Conflict Resolution

A Judge Who Knows How To Do Business

Ben Tennille is Chief Judge of the North Carolina Business Court, and spoke last week to the American College of Business Court Judges on how he runs Case Management Conferences in order to encourage clients to focus on settlement of cases at an early stage.  It was an instructive insight into how an experienced court officer gets it done.  And, no surprise for business-to-business litigation, the strategy is money-driven.

To start with, Judge Tennille requires each client to attend the conference.  He explains to the clients when opening the session, “We’re going to be talking about how to spend your money and I thought you should be here for that.” 

He also explains that there will be no judicially conducted settlement conference pre-trial.  Once the trial date is set, the next time the judge will see them will be when the jury is being empanelled.  “If you want to settle this case, you’re going to have to do it yourselves.  Don’t count on me.”

Then he advises them of the mandatory mediation program in the North Carolina Business Court.  “Settlement is your responsibility.  It’s a question of whether you want to keep spending your money on this or whether you want to spend it on your business instead.  But it’s up to you; just understand that this mediation program is your only chance to handle this litigation yourself.”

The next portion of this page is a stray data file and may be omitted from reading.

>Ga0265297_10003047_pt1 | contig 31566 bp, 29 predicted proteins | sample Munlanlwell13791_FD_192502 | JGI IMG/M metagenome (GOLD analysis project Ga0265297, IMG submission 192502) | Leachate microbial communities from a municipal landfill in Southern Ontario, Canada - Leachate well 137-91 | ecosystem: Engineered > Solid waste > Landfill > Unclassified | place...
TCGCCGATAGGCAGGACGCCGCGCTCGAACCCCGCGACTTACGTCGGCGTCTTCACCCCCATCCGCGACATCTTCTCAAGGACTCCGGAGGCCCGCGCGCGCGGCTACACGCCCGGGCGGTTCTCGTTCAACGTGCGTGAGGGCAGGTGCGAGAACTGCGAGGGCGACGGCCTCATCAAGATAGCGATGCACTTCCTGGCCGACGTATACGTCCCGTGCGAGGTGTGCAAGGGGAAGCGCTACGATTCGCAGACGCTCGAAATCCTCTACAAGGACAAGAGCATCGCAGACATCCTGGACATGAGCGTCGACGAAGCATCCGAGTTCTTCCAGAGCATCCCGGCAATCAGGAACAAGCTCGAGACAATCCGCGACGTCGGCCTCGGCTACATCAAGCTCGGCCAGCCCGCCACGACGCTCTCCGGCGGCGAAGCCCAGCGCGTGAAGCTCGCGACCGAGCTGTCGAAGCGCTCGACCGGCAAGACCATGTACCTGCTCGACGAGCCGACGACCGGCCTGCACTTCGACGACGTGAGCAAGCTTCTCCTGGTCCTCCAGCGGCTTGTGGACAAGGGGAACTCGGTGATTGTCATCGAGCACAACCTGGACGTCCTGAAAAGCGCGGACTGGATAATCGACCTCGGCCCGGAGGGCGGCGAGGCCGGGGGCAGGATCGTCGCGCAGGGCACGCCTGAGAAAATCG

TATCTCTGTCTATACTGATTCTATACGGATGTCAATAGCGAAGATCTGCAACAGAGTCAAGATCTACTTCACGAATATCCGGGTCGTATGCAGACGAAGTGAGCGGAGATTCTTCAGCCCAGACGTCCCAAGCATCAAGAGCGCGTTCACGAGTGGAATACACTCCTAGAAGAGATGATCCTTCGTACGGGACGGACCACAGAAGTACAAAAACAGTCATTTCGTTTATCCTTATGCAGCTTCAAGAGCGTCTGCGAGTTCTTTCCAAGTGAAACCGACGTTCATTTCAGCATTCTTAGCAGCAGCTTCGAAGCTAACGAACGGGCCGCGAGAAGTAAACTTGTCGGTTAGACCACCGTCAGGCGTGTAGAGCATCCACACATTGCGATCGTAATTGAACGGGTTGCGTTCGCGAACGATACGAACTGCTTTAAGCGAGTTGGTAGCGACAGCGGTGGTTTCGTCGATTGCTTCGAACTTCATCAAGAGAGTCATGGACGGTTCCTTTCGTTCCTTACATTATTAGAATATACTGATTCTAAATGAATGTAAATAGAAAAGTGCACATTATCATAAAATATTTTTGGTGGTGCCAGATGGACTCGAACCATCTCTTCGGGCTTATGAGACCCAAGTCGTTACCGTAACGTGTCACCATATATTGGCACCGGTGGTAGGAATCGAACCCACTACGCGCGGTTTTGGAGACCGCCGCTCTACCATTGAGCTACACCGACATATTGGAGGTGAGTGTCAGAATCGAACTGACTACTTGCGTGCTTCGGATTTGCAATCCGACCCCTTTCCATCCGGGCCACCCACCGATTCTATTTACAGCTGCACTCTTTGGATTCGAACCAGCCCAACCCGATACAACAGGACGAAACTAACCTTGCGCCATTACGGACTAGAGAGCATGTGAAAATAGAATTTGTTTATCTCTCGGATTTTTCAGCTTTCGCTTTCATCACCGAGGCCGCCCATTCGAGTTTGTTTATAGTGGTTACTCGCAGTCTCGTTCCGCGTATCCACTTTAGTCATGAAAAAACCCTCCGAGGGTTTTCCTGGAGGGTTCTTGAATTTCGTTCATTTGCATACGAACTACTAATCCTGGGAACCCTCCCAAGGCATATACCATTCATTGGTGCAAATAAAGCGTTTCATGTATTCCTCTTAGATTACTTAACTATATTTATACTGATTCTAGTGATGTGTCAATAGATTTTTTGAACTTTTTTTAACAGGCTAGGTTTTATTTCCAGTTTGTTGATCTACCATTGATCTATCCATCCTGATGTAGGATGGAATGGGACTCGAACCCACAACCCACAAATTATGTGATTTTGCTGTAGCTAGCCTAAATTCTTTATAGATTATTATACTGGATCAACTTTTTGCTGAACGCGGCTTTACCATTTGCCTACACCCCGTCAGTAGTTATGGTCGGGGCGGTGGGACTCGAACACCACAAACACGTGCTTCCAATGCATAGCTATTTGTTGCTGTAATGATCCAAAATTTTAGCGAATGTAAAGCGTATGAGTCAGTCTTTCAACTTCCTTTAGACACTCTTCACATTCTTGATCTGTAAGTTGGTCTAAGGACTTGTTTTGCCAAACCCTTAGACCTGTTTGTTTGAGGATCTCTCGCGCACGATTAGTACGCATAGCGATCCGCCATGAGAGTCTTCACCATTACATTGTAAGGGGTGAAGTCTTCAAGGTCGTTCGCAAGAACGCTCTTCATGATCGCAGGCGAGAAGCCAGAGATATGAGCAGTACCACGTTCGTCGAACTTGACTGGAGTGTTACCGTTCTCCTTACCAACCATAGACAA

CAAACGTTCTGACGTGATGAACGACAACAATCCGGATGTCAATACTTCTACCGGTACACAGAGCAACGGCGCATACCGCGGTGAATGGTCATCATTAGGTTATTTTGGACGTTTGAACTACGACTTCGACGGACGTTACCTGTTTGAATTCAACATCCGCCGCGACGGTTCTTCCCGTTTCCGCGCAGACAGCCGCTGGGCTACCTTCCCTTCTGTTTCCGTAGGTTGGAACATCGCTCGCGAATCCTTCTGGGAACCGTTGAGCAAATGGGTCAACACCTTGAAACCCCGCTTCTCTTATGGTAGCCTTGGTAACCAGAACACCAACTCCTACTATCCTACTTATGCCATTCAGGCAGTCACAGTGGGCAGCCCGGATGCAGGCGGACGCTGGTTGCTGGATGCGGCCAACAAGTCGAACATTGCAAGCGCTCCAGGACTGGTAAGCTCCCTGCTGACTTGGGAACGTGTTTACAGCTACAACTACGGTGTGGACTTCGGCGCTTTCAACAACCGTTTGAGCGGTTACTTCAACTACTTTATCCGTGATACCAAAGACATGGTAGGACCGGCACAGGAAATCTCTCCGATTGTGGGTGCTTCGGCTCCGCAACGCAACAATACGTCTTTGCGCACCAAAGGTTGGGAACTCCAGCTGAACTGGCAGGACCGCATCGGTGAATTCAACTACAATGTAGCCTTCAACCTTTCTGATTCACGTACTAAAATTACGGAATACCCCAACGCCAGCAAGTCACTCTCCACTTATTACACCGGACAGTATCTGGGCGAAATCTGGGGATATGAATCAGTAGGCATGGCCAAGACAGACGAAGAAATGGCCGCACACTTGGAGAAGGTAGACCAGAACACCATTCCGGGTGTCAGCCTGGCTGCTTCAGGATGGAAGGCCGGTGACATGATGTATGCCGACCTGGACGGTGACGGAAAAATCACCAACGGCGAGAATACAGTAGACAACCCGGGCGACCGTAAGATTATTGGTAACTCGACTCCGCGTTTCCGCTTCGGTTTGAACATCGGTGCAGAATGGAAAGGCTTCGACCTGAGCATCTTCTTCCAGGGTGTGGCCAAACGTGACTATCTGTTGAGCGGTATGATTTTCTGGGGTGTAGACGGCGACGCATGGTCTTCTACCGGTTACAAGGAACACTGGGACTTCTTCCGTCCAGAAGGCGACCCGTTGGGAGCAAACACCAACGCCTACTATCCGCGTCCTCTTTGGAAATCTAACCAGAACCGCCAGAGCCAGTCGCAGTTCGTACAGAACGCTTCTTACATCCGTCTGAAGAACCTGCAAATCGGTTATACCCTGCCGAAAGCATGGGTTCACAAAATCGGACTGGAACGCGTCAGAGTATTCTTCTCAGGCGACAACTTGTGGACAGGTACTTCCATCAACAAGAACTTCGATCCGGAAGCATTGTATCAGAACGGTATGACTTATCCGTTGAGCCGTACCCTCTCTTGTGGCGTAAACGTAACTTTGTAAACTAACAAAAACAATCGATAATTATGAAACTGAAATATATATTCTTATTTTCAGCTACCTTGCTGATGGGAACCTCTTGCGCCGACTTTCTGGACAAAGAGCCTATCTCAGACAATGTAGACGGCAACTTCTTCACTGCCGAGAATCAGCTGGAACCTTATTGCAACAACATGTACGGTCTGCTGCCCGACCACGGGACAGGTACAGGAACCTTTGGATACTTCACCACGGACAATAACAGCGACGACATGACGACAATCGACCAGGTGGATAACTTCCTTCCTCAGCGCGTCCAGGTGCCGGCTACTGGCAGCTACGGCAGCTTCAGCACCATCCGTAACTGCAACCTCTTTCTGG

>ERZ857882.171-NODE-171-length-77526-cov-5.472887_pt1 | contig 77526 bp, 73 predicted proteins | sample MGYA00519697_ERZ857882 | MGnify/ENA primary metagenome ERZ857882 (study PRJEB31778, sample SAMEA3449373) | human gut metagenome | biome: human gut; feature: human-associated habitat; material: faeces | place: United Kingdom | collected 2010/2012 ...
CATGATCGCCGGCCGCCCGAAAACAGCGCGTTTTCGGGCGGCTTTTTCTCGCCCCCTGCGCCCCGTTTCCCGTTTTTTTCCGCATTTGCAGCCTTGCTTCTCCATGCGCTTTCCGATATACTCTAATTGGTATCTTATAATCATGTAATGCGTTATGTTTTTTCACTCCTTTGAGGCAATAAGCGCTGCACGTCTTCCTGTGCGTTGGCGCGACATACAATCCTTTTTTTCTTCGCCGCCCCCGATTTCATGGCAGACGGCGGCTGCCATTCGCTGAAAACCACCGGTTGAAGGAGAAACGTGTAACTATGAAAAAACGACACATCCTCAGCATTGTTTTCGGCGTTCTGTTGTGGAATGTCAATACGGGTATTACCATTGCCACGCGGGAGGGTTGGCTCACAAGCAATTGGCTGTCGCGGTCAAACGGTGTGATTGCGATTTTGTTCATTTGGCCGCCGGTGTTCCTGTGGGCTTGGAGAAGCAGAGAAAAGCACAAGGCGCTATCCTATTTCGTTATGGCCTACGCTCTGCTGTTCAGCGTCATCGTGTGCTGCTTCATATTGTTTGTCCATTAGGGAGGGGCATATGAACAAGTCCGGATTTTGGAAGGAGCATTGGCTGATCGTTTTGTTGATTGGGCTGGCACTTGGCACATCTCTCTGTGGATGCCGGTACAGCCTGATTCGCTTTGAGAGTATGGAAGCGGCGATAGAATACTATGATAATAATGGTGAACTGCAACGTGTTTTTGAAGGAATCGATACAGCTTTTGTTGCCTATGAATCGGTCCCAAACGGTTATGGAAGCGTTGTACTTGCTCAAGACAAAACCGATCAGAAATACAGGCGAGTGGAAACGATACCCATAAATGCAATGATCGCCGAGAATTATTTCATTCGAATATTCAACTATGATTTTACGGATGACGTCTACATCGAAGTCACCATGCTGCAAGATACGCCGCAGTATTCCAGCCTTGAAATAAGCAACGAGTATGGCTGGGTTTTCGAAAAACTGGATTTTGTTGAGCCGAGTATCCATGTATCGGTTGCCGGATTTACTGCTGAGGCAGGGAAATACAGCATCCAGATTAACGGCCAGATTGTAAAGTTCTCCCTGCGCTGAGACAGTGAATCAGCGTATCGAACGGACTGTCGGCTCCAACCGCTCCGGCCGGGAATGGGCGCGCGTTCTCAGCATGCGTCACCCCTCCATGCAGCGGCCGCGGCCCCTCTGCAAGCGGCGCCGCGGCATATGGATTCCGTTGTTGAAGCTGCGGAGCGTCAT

Judge Tennille then requires each party’s counsel to submit to the court a letter estimating the costs of the litigation, through appeal if needed, with a copy to the client.  Judge Tennille will review these letters and then write his own letter, jointly addressed to all parties and counsel, giving his best (and most informed) estimate of the total expenditure in the case if it goes forward.  This is not a mere sum of both sides’ estimate, explains the judge.  “If one party says it intends to spend $60,000 in prosecuting the claim and the other estimates he’ll spend $10,000 defending it, well, he’s not, and the case is going to cost more than $70,000.”

The key principle is simple (though often difficult to accomplish in the real world).  How to get key business people to focus on where they want to spend their money.  Then, if litigation progresses in its usual protracted and expensive manner, it will have been an intentional and deliberative investment decision by the business client, not just a series of bills that seem too high.

1 Comment
  1. I really like the idea of the parties being at the conference and of the cost estimates being submitted to the court. I would think this latterreally concentrates the mind and ensures the estimates are pretty accurate. It also means if there are challenges on the costs later there is some sort of baseline which could be very interesting

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